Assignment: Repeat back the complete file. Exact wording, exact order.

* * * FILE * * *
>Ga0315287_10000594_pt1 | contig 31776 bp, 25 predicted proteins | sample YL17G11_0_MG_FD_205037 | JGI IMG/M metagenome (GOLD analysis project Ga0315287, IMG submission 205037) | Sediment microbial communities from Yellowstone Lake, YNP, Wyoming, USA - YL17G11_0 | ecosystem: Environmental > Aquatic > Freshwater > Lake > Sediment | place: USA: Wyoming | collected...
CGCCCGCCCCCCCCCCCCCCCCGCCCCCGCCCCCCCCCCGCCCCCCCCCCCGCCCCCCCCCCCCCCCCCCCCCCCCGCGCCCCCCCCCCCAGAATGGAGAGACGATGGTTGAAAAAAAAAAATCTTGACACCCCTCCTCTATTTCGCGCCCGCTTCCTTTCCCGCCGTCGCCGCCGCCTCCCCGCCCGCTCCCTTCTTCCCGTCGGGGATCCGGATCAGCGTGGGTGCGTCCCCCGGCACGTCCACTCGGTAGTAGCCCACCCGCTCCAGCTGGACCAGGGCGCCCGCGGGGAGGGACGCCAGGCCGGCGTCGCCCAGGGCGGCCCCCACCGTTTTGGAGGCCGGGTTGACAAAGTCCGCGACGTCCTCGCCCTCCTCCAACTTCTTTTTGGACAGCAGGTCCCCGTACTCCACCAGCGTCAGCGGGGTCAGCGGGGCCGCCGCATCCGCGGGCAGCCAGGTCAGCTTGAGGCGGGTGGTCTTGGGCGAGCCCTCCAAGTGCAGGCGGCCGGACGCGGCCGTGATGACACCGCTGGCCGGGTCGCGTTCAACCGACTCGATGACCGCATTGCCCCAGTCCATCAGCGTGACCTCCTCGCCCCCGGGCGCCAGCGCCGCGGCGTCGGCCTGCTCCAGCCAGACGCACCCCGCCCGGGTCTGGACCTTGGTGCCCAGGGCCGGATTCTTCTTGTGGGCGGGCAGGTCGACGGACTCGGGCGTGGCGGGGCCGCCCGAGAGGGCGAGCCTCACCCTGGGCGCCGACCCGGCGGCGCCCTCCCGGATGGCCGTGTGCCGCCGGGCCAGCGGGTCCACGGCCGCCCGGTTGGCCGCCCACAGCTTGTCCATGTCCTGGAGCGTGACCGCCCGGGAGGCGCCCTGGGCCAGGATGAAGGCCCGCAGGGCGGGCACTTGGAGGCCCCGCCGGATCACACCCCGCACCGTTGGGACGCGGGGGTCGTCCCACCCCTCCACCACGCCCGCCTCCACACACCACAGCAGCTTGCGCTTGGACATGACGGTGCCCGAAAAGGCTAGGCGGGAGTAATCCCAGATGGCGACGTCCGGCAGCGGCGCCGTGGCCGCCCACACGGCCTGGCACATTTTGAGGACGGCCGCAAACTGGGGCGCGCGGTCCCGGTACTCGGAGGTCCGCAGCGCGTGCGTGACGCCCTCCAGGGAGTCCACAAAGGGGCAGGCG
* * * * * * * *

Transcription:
>Ga0315287_10000594_pt1 | contig 31776 bp, 25 predicted proteins | sample YL17G11_0_MG_FD_205037 | JGI IMG/M metagenome (GOLD analysis project Ga0315287, IMG submission 205037) | Sediment microbial communities from Yellowstone Lake, YNP, Wyoming, USA - YL17G11_0 | ecosystem: Environmental > Aquatic > Freshwater > Lake > Sediment | place: USA: Wyoming | collected...
CGCCCGCCCCCCCCCCCCCCCCGCCCCCGCCCCCCCCCCGCCCCCCCCCCCGCCCCCCCCCCCCCCCCCCCCCCCCGCGCCCCCCCCCCCAGAATGGAGAGACGATGGTTGAAAAAAAAAAATCTTGACACCCCTCCTCTATTTCGCGCCCGCTTCCTTTCCCGCCGTCGCCGCCGCCTCCCCGCCCGCTCCCTTCTTCCCGTCGGGGATCCGGATCAGCGTGGGTGCGTCCCCCGGCACGTCCACTCGGTAGTAGCCCACCCGCTCCAGCTGGACCAGGGCGCCCGCGGGGAGGGACGCCAGGCCGGCGTCGCCCAGGGCGGCCCCCACCGTTTTGGAGGCCGGGTTGACAAAGTCCGCGACGTCCTCGCCCTCCTCCAACTTCTTTTTGGACAGCAGGTCCCCGTACTCCACCAGCGTCAGCGGGGTCAGCGGGGCCGCCGCATCCGCGGGCAGCCAGGTCAGCTTGAGGCGGGTGGTCTTGGGCGAGCCCTCCAAGTGCAGGCGGCCGGACGCGGCCGTGATGACACCGCTGGCCGGGTCGCGTTCAACCGACTCGATGACCGCATTGCCCCAGTCCATCAGCGTGACCTCCTCGCCCCCGGGCGCCAGCGCCGCGGCGTCGGCCTGCTCCAGCCAGACGCACCCCGCCCGGGTCTGGACCTTGGTGCCCAGGGCCGGATTCTTCTTGTGGGCGGGCAGGTCGACGGACTCGGGCGTGGCGGGGCCGCCCGAGAGGGCGAGCCTCACCCTGGGCGCCGACCCGGCGGCGCCCTCCCGGATGGCCGTGTGCCGCCGGGCCAGCGGGTCCACGGCCGCCCGGTTGGCCGCCCACAGCTTGTCCATGTCCTGGAGCGTGACCGCCCGGGAGGCGCCCTGGGCCAGGATGAAGGCCCGCAGGGCGGGCACTTGGAGGCCCCGCCGGATCACACCCCGCACCGTTGGGACGCGGGGGTCGTCCCACCCCTCCACCACGCCCGCCTCCACACACCACAGCAGCTTGCGCTTGGACATGACGGTGCCCGAAAAGGCTAGGCGGGAGTAATCCCAGATGGCGACGTCCGGCAGCGGCGCCGTGGCCGCCCACACGGCCTGGCACATTTTGAGGACGGCCGCAAACTGGGGCGCGCGGTCCCGGTACTCGGAGGTCCGCAGCGCGTGCGTGACGCCCTCCAGGGAGTCCACAAAGGGGCAGGCG